If you can then include them in the process of trying to determine what it was that caused what they witnessed, it can help them learn new facts and understand similar experiences in the future.

So many people think they are stupid for being scared of something spooky that happened. That isn’t the case at all.

A while ago I asked visitors to my blog to sign up for a quick, easy memory experiment and those willing to take part filled in a form that was emailed to me. Once I’d received an email I would then send the below picture to them with the instructions below:

Instructions
1 – open the attachment in paint or photoshop or something similar
2 – imagine the circle represents the ‘heads’ side of a £1 (GBP)
3 – draw, from memory, what the coin face looks like including as much detail as you can
4 – save the new picture as ‘hayley memory experiment joe bloggs’ – but replace Joe Bloggs with your name (don’t worry, I wont share your name, it’s just for admin)
5 – email it back to this email address by Thursday evening at the latest
(It’s important that you do not cheat by looking at a £1 coin and I trust you to be honest. It’s also important not to share what the test involved.)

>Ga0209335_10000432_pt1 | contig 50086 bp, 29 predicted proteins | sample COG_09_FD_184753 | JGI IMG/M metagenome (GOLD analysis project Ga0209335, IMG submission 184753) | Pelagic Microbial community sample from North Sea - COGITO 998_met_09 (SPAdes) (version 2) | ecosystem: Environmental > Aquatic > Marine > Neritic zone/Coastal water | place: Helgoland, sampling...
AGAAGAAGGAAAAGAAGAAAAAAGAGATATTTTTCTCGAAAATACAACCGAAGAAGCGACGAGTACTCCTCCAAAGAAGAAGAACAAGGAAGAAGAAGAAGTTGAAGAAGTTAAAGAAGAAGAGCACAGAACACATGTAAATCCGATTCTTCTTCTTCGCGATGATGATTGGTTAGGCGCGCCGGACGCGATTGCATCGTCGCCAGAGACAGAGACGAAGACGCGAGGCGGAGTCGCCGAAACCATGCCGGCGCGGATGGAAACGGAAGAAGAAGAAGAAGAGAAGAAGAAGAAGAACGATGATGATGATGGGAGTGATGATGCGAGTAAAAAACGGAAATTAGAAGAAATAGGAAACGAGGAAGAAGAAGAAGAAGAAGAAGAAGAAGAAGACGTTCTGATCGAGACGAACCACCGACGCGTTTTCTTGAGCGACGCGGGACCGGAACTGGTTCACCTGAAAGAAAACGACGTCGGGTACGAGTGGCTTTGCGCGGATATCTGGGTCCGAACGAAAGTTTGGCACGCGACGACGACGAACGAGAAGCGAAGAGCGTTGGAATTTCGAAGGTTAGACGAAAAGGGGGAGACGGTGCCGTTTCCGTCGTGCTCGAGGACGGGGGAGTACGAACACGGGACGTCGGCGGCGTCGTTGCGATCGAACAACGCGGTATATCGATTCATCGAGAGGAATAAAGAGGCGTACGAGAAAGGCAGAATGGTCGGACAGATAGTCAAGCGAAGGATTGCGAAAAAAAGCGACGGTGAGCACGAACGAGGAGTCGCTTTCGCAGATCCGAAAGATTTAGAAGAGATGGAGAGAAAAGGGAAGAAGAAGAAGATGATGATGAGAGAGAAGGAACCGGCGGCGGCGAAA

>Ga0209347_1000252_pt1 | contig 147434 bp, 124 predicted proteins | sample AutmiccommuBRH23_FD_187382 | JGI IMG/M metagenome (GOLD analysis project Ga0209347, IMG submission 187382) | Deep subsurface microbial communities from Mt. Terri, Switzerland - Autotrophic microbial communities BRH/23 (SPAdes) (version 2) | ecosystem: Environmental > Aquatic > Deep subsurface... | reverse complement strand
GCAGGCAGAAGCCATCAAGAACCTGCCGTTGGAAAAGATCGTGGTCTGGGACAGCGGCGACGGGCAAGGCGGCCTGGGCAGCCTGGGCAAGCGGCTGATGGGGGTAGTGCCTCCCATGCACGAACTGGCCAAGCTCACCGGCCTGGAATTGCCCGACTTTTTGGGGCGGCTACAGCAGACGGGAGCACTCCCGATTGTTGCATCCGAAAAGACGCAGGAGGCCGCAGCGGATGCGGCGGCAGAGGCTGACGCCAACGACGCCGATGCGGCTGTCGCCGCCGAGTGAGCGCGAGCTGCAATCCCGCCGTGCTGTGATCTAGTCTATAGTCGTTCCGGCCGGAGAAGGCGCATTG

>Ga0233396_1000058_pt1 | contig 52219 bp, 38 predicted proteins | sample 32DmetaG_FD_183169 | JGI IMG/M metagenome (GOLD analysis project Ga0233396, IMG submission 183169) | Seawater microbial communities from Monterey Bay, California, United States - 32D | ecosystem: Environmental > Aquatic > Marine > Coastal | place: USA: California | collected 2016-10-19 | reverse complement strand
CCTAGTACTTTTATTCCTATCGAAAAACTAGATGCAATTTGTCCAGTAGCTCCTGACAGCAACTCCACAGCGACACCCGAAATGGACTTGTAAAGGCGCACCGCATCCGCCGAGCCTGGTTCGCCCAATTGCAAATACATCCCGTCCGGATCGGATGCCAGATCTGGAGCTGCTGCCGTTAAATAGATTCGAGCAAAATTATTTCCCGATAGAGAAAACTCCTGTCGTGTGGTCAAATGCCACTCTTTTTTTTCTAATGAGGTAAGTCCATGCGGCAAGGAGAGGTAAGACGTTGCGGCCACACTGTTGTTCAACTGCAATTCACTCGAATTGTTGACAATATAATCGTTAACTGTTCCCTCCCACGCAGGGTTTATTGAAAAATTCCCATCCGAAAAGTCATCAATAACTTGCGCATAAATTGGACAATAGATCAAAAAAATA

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If you want to do the experiment yourself to see how accurate you can be then do so now and do not read on…
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It was a simple memory test that I wanted to conduct out of curiosity as I had once seen Brian Brushwood use the results of a similar experiment to demonstrate how bad our memories can be in a talk entitled ‘Scams, Sasquatch & the Supernatural’.
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Watch the below video until about 1:10 to see what I mean (you can watch further into the interest talk too, the word memory test that Brian goes on to do with his audience is something else I copied when speaking at a paranormal conference once, and I got exactly the same results with my audience. Really interesting stuff.)
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Once I had sent out the blank one pound coin image and the instructions I soon began to receive completed one pound coins back from people and it’s pretty fair to say that they were all fairly inaccurate. I only got 23 responses, and of course, this isn’t a controlled experiment in any way, but I still think it is a good demonstration of how our memories really aren’t that reliable at all, and therefore cannot be relied upon alone for evidence or proof when it comes to testimonies.It’s pretty safe to say that the people who took part in this experiment handle £1 coins regularly, and yet when asked to draw what one side of the coin looked like they were unable to do so correctly. I can’t either, by the way, and I’ve purposefully studied a £1 coin to see how accurate other peoples drawings were!